I think it only makes sense for cabbage to have some kind of standing in Germany. I mean, sauerkraut is pickled cabbage after all. Never tried kimchi before? Here’s a little information from Wikipedia –
Kimchi (English pronunciation: /ˈkɪmtʃi/, from Korean: 김치; gimchi [kim.tɕʰi]), a staple in Korean cuisine, is a traditional banchan (side dish) made from salted and fermented vegetables, most commonly napa cabbages and Korean radishes, with a variety of seasonings including gochutgaru (chili powder), scallions, garlics, ginger, and jeotgal (salted seafood) among others.
A 2003 article in the Los Angeles Times said that South Koreans consume 40 pounds (18 kg) of kimchi per person annually. A 2015 book cited a 2011 source that said that adult Koreans eat from 50 grams (0.11 lb) to 200 grams (0.44 lb) of kimchi a day.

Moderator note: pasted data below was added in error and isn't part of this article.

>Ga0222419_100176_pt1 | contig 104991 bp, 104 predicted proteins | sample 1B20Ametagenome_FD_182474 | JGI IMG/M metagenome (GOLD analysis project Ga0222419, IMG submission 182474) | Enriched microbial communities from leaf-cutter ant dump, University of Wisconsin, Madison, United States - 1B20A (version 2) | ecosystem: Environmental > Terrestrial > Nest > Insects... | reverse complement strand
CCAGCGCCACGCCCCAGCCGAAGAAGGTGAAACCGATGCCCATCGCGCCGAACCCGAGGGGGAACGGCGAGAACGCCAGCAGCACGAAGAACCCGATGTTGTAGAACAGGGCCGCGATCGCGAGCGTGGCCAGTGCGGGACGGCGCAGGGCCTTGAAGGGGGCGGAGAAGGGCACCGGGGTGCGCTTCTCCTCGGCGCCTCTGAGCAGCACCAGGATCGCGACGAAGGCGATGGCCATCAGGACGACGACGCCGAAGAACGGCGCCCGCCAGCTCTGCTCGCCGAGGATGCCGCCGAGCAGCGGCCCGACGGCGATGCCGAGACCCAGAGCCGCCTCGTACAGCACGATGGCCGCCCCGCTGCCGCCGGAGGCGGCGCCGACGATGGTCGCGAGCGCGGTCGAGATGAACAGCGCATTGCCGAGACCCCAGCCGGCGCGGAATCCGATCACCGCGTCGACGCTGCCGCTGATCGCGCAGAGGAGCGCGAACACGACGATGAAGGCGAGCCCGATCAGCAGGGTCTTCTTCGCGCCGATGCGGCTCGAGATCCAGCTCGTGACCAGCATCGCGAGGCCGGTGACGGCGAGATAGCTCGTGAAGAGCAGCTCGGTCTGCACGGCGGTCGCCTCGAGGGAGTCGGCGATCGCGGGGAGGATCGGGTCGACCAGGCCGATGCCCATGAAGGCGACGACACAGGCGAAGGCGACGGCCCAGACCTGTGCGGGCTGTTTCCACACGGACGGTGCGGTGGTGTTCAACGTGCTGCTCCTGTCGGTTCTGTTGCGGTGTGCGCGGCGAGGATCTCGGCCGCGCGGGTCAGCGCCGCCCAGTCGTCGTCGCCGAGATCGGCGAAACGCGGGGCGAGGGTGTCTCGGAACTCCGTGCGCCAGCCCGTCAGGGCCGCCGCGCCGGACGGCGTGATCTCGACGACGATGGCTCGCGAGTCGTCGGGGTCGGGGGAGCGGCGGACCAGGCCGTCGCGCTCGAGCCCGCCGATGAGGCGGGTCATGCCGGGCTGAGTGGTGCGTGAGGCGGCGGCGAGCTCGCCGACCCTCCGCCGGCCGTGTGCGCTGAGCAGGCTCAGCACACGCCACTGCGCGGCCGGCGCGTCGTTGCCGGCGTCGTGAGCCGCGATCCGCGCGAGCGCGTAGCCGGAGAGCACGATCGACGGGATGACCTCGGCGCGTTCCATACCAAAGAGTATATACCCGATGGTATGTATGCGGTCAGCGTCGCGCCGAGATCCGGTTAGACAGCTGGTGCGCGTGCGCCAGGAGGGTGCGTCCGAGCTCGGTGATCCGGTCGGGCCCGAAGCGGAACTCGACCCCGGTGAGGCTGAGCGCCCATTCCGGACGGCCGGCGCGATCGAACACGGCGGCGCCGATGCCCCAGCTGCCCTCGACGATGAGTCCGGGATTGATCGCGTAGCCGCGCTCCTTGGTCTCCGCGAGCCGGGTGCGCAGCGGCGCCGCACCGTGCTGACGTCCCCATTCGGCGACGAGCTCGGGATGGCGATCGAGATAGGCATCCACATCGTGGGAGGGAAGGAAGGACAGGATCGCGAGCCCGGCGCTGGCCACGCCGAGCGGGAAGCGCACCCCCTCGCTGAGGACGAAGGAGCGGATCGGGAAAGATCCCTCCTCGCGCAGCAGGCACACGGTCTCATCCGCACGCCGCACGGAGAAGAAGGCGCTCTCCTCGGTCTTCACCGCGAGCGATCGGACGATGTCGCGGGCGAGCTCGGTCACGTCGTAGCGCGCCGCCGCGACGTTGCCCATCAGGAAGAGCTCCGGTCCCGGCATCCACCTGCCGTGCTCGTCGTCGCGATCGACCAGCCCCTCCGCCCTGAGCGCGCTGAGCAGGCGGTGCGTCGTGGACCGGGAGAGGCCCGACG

Some credit Korea’s industrious energy as a people, and their nation’s rapid economic growth, in part to eating the dish. It is is made of various vegetables and contains a high concentration of dietary fiber, while being low in calories. One serving also provides over 50% of the daily recommended amount of vitamin C and carotene.
Let’s have a look.
Nissin Demae Ramen Korean Kimchi Flavour – Germany
Here’s the back of the package (click to enlarge). Looks to be meat free but check for yourself. To prepare, add noodle block to 500ml boiling water and cook for 3 minutes. Finally, stir and enjoy!
The noodle block.
The powder base.
The liquid base.
Smells like kimchi!
Finished (click to enlarge). Added beef, Salad Cosmo mung bean sprouts and processed cheese. The noodles once again don’t disappoint – good standard Demae Ramen quality. The broth a spicy kimchi flavor. A little oiliness is nice here. 3.5 out of 5.0 stars. EAN bar code 5997523335199.